In Wiltshire, around 1957
I woke up with a poem a week or so ago. It was one I'd been resisting writing. I'm not convinced it's a good poem and I wasn't comfortable writing it. But I knew I had to get to the end of it. It's a poem that takes me back to my first collection and the material that formed it over ten years or so. Writing can stop time and revive you, like, I imagine, meditation. When you are rearranging the words, making each one work, keeping the channel open to its fullest, it's life at its best. Then comes the crash. It's as if the material and the adrenalin of the composition keeps you going, keeps you sharpened and alert, but as it sits on the desk, in the folder, your moods begin to play. Satisfaction moves to doubt, perhaps, and sometimes the emotions that you recalled in the process are rekindled. It was like that with this poem I wrote recently.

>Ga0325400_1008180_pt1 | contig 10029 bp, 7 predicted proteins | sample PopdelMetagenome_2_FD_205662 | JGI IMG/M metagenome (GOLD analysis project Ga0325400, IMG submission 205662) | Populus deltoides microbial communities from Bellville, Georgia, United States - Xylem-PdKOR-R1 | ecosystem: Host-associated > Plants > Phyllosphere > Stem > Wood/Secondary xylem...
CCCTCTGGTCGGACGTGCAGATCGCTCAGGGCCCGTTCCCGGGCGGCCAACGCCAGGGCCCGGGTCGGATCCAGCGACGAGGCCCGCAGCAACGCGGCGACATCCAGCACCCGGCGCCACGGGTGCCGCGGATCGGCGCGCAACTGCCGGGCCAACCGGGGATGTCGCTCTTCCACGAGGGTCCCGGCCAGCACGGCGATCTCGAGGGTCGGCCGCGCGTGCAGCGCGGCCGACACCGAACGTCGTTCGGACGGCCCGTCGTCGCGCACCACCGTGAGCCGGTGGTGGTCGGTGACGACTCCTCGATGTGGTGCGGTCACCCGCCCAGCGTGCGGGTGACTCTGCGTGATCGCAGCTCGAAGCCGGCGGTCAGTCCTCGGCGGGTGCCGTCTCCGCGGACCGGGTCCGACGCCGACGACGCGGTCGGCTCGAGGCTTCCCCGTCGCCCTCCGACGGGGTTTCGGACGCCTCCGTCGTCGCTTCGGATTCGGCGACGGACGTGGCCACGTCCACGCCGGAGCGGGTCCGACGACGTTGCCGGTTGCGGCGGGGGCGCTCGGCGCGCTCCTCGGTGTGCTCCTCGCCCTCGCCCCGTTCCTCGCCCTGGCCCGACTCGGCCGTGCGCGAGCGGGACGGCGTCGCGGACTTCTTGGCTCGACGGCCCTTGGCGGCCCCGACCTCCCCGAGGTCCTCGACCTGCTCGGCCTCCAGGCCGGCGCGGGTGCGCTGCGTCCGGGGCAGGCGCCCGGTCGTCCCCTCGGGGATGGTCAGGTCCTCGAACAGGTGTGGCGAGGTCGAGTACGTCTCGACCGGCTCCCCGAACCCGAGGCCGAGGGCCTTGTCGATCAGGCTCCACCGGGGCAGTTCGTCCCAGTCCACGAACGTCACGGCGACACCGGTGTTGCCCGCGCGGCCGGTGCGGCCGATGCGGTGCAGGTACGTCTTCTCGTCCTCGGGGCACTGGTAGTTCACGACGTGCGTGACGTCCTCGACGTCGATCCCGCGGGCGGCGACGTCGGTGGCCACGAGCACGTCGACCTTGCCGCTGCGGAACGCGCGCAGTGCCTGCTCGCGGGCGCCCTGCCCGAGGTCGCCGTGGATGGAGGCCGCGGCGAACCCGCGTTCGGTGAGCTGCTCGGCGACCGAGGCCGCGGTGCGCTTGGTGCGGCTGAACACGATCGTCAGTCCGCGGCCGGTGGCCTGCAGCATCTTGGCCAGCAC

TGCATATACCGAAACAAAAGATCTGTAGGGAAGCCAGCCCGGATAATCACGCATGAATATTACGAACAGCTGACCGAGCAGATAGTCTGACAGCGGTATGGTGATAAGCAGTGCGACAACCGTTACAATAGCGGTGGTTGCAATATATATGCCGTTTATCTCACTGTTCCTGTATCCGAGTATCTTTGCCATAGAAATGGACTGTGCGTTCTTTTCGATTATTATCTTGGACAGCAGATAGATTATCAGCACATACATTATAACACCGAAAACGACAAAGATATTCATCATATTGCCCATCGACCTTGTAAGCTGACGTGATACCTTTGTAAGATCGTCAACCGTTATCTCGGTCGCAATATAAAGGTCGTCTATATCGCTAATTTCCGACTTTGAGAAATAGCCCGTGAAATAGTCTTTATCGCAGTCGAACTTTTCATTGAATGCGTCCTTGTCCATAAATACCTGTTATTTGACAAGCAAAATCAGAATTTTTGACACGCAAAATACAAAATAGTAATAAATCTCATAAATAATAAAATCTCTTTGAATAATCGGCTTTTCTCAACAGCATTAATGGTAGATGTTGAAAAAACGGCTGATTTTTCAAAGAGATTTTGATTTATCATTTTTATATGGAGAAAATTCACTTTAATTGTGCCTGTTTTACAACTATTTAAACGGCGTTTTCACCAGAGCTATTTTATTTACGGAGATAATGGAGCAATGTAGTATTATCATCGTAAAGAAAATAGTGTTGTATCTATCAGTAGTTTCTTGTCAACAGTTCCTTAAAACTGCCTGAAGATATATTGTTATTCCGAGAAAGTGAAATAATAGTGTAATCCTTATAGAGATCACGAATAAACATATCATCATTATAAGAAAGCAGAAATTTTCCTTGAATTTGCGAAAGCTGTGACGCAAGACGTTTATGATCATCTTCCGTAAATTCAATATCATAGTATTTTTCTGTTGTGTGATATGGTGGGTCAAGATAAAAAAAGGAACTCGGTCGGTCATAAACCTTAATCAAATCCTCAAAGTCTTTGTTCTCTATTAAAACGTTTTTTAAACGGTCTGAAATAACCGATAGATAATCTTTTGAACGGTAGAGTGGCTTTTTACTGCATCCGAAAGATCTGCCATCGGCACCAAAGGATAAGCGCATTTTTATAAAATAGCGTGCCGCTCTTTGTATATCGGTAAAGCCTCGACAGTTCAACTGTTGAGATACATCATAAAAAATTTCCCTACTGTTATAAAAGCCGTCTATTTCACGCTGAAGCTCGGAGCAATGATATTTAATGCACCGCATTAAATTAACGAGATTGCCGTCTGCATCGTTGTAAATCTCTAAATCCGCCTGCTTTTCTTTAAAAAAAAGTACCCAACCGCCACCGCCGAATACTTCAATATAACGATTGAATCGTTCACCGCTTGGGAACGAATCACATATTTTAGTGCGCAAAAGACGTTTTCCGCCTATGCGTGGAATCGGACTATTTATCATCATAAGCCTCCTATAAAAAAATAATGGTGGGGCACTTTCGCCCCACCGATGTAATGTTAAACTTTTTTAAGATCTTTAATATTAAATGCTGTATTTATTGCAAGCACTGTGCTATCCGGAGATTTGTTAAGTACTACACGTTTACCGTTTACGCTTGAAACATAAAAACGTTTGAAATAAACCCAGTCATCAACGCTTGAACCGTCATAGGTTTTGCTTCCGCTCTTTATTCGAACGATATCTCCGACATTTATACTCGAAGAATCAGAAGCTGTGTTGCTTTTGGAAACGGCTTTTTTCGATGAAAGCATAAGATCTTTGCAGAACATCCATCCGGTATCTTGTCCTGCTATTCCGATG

Writing, though, can also make sense of a time of your life. Here's a blog by novelist and playwright Sue Eckstein, whose recent book, The Cloths of Heaven (Myriad) is a must-read. She's blogging about her current experience of losing part of her leg: